The first issue of the 2022 Republican primary in West Virginia’s newly carved 2nd Congressional District has emerged, and it is a big one: The $1.2 trillion Infrastructure Investment and Jobs Act.
Rep. David McKinley, R-W.Va., was one of just 13 House Republicans to vote for the bill. The legislation would have failed, were it not for the GOP votes. Rep. Alex Mooney, R-W.Va., stayed with the majority of his fellow Republicans and voted against the bill.
Just-completed redistricting puts McKinley and Mooney in the same district, setting up a battle between the two in next year’s primary election.
McKinley, during an appearance on “Talkline” this week, enthusiastically supported the legislation, saying it is a win for West Virginia and a rejection of partisan politics. “This is the time to put politics aside and ask what’s good for the constituents of West Virginia,” he said.
The legislation will provide West Virginia with $6 billion for roads, bridges, broadband, water and wastewater systems, mine cleanup programs and many other projects. “We’re ranked 50th [in infrastructure],” McKinley said. “It’s not time to play politics.”
But Mooney maintains that McKinley got played by the Democrats.
“If we would have killed this bill, we could have forced the Democrats in the House of Representatives to work with us, and we could have gotten a better deal,” Mooney said Thursday on “Talkline.” “But we weren’t willing to do that. David McKinley and 12 other Republicans just gave it to them.”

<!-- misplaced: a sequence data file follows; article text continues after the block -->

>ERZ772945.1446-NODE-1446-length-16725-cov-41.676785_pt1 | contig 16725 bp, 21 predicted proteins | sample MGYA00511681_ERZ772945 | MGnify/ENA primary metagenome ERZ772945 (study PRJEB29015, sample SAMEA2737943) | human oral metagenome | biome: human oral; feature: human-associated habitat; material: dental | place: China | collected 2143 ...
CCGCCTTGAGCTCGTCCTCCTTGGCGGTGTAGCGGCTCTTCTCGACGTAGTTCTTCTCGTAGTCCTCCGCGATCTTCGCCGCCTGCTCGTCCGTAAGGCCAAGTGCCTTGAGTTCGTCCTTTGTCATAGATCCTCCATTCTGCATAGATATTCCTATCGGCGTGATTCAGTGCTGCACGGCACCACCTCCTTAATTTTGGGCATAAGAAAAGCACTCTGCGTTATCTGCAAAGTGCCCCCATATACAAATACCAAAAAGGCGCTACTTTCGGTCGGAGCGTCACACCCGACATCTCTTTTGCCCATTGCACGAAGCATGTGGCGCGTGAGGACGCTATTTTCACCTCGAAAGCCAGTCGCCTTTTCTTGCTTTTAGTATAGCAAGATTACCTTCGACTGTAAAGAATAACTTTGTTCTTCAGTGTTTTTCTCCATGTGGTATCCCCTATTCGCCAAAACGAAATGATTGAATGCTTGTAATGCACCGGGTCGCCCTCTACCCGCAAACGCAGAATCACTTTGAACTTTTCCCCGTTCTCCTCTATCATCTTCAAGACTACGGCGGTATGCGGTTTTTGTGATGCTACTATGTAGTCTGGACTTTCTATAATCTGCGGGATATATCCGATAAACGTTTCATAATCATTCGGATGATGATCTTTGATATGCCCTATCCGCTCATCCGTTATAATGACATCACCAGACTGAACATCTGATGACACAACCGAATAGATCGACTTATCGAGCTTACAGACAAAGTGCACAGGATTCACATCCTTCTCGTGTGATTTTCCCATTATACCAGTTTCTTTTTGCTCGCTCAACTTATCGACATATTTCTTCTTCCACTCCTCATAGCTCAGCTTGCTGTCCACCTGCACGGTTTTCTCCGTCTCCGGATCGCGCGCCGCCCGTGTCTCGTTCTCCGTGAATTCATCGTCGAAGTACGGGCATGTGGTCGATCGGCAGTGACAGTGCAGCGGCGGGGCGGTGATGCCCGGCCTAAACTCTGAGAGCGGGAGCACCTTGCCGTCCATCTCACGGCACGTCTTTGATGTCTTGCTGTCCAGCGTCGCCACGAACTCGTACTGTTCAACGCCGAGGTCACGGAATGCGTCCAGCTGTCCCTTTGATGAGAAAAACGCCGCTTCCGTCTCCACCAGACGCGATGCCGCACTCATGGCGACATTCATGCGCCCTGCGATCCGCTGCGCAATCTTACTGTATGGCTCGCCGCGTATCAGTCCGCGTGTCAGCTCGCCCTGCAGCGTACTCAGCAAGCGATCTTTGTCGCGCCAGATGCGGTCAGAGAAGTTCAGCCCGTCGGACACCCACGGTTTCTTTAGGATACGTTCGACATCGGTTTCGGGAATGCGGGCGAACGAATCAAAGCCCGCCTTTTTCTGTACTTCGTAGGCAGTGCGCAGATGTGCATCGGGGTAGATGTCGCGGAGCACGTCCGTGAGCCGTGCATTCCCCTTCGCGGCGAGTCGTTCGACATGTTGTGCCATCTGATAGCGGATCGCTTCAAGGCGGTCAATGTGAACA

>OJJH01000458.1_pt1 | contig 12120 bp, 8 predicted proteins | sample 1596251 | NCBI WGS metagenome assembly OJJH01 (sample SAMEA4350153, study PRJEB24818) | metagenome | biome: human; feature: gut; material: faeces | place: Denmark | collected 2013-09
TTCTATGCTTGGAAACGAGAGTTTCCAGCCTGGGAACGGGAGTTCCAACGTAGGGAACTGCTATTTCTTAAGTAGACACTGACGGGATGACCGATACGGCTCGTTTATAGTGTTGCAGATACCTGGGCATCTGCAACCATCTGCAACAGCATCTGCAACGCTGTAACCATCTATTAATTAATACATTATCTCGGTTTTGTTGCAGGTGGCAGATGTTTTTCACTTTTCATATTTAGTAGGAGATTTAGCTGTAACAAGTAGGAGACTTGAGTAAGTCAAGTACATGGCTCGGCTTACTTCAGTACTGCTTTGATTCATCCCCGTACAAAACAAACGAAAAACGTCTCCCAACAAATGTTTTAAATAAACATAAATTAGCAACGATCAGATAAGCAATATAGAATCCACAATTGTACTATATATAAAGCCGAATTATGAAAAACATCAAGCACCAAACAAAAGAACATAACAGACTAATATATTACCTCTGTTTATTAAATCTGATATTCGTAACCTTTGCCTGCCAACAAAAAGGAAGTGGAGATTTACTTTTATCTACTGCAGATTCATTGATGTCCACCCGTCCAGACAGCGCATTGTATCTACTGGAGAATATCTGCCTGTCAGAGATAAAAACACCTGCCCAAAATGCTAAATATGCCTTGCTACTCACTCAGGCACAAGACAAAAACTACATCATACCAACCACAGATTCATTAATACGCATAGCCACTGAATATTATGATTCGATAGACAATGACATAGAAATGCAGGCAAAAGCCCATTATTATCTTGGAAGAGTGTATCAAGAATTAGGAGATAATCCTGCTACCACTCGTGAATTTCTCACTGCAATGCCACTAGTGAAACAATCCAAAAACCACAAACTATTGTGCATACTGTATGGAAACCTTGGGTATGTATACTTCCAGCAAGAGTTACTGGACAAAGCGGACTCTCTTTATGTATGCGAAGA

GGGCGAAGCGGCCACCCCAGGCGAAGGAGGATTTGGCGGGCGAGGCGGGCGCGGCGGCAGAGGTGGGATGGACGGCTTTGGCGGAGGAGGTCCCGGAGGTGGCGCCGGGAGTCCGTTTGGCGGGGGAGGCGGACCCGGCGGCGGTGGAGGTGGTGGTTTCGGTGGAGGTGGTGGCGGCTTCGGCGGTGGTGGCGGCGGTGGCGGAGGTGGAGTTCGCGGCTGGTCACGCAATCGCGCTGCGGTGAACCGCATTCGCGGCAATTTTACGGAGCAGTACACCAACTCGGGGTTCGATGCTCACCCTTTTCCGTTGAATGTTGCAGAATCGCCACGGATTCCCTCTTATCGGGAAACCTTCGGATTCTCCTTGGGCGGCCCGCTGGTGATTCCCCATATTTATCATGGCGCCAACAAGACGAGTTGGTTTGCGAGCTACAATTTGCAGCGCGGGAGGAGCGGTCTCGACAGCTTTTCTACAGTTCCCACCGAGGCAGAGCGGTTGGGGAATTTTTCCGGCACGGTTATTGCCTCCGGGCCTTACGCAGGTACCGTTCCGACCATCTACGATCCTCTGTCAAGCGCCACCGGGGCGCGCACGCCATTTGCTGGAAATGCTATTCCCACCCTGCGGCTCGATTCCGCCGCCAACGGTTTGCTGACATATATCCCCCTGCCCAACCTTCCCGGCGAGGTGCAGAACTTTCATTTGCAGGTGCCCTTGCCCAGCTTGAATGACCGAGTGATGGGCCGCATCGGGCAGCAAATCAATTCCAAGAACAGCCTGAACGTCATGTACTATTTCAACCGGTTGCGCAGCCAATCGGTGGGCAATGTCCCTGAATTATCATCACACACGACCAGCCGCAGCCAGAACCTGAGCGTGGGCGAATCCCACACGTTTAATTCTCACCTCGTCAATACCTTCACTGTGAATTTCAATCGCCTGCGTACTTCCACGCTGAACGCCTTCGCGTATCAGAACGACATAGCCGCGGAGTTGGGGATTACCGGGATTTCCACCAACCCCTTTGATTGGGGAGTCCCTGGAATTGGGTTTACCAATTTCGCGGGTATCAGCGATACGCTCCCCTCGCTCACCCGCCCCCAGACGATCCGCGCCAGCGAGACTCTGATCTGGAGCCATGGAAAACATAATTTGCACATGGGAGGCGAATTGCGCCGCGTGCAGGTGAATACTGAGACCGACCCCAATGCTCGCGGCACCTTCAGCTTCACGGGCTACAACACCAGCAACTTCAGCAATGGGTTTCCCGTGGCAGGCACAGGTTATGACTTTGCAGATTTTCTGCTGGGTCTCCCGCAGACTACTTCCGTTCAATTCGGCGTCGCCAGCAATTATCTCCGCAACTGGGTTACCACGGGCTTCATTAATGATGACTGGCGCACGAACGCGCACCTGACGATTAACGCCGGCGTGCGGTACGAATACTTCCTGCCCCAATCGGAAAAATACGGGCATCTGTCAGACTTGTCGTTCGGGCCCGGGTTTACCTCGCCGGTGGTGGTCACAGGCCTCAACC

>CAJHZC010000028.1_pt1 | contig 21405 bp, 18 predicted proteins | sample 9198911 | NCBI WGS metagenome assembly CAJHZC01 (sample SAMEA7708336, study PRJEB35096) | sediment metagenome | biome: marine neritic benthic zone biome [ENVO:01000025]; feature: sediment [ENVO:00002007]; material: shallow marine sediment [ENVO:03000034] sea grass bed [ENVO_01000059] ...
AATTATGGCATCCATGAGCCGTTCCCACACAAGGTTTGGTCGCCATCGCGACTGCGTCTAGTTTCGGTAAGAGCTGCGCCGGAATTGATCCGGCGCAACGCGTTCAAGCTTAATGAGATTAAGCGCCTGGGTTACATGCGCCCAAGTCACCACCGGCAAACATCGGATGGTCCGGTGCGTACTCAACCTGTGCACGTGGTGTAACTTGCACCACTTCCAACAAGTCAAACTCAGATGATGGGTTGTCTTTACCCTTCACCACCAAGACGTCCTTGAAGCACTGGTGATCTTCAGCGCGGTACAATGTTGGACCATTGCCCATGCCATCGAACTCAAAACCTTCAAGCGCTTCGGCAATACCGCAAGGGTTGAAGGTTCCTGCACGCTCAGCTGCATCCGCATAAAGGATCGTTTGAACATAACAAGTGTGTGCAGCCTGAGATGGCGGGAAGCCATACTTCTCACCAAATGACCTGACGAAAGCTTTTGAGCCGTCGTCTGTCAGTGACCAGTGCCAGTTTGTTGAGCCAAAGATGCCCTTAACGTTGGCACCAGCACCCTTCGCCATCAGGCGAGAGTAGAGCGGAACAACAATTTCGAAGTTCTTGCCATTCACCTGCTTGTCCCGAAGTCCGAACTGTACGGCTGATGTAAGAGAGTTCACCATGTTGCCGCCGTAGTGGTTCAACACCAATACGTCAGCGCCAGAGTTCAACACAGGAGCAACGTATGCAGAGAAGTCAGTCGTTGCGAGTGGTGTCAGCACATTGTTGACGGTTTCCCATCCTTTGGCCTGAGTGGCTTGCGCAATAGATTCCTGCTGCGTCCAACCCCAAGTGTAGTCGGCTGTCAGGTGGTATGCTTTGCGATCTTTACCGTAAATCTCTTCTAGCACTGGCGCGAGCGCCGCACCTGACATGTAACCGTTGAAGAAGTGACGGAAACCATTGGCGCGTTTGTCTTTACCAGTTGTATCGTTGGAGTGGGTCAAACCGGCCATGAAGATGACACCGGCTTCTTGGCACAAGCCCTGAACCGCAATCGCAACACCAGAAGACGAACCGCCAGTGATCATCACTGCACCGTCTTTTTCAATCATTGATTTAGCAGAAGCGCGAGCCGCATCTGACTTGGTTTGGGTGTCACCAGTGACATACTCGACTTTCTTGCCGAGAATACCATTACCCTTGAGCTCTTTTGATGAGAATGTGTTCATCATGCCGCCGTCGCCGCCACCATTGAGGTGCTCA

Mooney said the bill is stuffed with liberal programs, like a pilot project to study a mileage tax and a provision to address highways that were built through minority neighborhoods. “This is a dream program of the left,” he said.
So, how will this play out on the campaign trail?
McKinley will want to travel the new 2nd District (the northern and eastern sections of the state) and point out project after project that will be funded under the bill. McKinley is an engineer by trade, so hard infrastructure is in his wheelhouse.
Mooney will counter with how McKinley helped the Democrats pass a bill that, according to Congressional Budget Office estimates, adds another $256 billion to the national debt over the next decade.
Mooney also can use comments by former President Donald Trump, who twice won West Virginia by overwhelming margins. “All Republicans who voted for Democrat longevity should be ashamed of themselves,” Trump said in a statement.
From a strictly political standpoint, this fundamental disagreement between McKinley and Mooney over the infrastructure bill is healthy for the campaign. The divide provides Republican and independent voters with clarity about where the candidates stand.
And given the sharp differences on this issue, it is unlikely this will be the last time McKinley and Mooney bump heads before the May 10, 2022, primary election.